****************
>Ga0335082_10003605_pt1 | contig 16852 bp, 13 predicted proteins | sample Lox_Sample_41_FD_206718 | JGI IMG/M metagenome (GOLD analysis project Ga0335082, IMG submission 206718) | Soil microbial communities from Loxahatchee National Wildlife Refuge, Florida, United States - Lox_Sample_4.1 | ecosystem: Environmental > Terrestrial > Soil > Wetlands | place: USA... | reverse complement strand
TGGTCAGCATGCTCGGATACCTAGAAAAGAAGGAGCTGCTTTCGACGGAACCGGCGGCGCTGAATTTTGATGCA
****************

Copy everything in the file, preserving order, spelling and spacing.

>Ga0335082_10003605_pt1 | contig 16852 bp, 13 predicted proteins | sample Lox_Sample_41_FD_206718 | JGI IMG/M metagenome (GOLD analysis project Ga0335082, IMG submission 206718) | Soil microbial communities from Loxahatchee National Wildlife Refuge, Florida, United States - Lox_Sample_4.1 | ecosystem: Environmental > Terrestrial > Soil > Wetlands | place: USA... | reverse complement strand
TGGTCAGCATGCTCGGATACCTAGAAAAGAAGGAGCTGCTTTCGACGGAACCGGCGGCGCTGAATTTTGATGCA